The concept of one being delayed is found in other stories in Scripture as well. In Matthew 25:5, it is written, “Since the bridegroom was long delayed, they all became drowsy and fell asleep,” and in Matthew 25:19, “After a long time the master of those servants came back and settled accounts with them.” Both deals with the delay of a noteworthy and important person: the bridegroom and the master. Both also warn against imprudent actions.
The fact is, everyone has something they can do for others. God expects us all to share with those that have less than us; and not to just squander our gifts He has given us. The more He gives, the more He requires! The temptation to “put off for tomorrow” what we know God expects for us to do today is a very dangerous practice for our everlasting souls! After all, where do you want to spend eternity: smoking or non-smoking? Are you faithful to God, and ready to give him an account of your actions? And finally, remember that Jesus gave the ultimate gift to all of us: His human life! The least we can do is to share a portion of our excess with others of God’s creation!
“Act of Faith”
“O my God, I firmly believe that you are one God in three divine Persons, Father, Son, and Holy Spirit; I believe that your divine Son became man and died for our sins, and that he will come to judge the living and the dead. I believe these and all the truths which the Holy Catholic Church teaches, because you revealed them, who can neither deceive nor be deceived. Amen.”
Pax et Bonum
Dan Halley, SFO
A Franciscan’s Saint of the Day: St. Maria Bertilla Boscardin (1888-1922)
Born in Italy in 1888, the young girl lived in fear of her father, a violent man prone to jealousy and drunkenness. Her schooling was limited so that she could spend more time helping at home and working in the fields. She showed few talents and was often the butt of jokes.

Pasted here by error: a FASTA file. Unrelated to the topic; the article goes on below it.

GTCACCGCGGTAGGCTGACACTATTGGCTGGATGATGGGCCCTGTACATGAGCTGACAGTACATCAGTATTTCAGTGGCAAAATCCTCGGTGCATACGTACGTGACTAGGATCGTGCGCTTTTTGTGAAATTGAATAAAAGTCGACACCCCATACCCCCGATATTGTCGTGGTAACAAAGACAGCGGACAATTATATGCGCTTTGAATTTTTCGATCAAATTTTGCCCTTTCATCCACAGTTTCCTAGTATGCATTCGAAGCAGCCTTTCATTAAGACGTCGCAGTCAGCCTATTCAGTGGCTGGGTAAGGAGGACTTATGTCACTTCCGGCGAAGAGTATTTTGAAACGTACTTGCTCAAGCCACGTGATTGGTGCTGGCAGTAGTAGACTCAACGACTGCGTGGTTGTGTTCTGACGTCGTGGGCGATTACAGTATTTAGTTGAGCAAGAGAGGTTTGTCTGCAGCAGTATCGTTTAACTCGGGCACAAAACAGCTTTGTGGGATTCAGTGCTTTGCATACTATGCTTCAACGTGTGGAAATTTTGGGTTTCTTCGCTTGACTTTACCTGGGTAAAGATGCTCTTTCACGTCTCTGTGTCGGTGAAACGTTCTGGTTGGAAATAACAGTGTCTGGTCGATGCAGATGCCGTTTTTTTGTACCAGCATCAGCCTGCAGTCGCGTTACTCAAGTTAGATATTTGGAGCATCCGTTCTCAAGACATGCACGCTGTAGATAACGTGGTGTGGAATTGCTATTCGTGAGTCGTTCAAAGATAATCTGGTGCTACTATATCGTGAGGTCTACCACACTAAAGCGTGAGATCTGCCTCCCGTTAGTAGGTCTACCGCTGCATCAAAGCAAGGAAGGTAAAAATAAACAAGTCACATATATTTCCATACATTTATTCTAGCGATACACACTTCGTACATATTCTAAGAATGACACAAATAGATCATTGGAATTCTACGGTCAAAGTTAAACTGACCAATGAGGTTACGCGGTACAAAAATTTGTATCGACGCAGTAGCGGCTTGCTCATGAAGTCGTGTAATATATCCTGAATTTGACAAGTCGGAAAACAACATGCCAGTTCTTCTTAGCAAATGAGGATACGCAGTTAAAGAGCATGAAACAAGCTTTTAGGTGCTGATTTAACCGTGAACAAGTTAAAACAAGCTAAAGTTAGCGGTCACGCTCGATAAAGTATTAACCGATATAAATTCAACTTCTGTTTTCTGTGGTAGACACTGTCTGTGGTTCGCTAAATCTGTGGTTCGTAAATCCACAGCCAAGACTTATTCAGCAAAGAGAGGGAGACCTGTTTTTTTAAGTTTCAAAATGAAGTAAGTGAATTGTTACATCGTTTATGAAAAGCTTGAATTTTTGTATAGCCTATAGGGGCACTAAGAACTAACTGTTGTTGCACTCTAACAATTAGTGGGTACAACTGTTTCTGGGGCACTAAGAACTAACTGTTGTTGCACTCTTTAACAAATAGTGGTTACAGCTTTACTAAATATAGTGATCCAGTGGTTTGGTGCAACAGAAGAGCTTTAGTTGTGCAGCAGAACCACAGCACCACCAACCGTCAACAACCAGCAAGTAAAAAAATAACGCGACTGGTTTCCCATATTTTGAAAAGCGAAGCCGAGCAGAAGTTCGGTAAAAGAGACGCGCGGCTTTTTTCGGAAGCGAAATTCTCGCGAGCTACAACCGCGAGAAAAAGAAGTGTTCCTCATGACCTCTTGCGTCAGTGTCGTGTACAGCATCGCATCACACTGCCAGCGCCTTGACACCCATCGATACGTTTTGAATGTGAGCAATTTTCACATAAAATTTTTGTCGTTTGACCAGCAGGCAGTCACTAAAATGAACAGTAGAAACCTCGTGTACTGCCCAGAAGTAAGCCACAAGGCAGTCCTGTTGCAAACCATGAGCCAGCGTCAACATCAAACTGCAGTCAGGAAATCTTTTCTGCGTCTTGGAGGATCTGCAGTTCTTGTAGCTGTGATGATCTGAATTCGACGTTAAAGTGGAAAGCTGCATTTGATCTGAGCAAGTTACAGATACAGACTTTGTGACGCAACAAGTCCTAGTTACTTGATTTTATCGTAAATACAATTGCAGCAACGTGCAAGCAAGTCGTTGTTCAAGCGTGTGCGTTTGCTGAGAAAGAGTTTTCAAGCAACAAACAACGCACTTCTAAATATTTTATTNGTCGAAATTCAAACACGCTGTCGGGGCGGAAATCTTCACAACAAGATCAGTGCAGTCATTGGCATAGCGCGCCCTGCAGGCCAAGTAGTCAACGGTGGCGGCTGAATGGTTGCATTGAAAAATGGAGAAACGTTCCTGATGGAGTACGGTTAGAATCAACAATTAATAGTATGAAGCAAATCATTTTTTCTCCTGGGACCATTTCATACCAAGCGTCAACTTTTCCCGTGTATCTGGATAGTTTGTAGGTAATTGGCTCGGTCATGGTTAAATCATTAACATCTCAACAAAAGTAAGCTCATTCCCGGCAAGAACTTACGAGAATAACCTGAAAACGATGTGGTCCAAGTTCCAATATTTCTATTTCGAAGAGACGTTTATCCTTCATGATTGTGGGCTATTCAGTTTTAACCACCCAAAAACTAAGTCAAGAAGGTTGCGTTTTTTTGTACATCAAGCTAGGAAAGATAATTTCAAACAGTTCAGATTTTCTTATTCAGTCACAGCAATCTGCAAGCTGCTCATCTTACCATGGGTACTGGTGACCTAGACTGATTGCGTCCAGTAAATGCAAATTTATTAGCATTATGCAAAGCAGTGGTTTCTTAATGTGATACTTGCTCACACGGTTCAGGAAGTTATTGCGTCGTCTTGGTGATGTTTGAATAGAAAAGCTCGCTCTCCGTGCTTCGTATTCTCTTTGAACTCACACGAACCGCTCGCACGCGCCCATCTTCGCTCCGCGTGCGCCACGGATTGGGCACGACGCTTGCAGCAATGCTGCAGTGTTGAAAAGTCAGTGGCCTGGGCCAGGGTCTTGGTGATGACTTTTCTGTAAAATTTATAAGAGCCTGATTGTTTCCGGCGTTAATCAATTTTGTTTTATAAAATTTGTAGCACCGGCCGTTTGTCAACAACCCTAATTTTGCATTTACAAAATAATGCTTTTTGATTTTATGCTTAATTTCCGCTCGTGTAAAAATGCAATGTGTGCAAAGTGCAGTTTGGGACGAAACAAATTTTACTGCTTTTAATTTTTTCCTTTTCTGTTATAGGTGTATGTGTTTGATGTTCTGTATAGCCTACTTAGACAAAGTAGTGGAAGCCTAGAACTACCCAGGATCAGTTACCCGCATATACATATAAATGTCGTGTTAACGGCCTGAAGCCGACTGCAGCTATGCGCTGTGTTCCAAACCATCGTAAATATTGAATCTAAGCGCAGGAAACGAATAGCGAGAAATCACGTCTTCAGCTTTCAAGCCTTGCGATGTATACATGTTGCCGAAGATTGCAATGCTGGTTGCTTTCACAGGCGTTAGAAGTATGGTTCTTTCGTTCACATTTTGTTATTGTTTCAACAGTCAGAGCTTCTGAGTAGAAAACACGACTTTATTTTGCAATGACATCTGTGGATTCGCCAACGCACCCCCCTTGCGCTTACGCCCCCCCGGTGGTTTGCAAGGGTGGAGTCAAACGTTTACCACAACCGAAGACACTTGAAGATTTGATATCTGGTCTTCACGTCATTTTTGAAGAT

In 1904 she joined the Sisters of St. Dorothy and was assigned to work in the kitchen, bakery and laundry. After some time Maria received nurses’ training and began working in a hospital with children suffering from diphtheria. There the young nun seemed to find her true vocation: nursing very ill and disturbed children. Later, when the hospital was taken over by the military in World War I, Sister Maria Bertilla fearlessly cared for patients amidst the threat of constant air raids and bombings.
She died in 1922 after suffering for many years from a painful tumor. Some of the patients she had nursed many years before were present at her canonization in 1961.
Saint of the Day: Lives, Lessons and Feast
By Leonard Foley, O.F.M.;
revised by Pat McCloskey, O.F.M.
(From http://www.americancatholic.org website)
Secular Franciscan Order (SFO) Rule #’s 20 & 21 of 26:
20. The Secular Franciscan Order is divided into fraternities of various levels — local, regional, national, and international. Each one has its own moral personality in the Church. These various fraternities are coordinated and united according to the norm of this rule and of the constitutions.
21. On various levels, each fraternity is animated and guided by a council and minister who are elected by the professed according to the constitutions.
Their service, which lasts for a definite period, is marked by a ready and willing spirit and is a duty of responsibility to each member and to the community.
Within themselves the fraternities are structured in different ways according to the norm of the constitutions, according to the various needs of their members and their regions, and under the guidance of their respective council.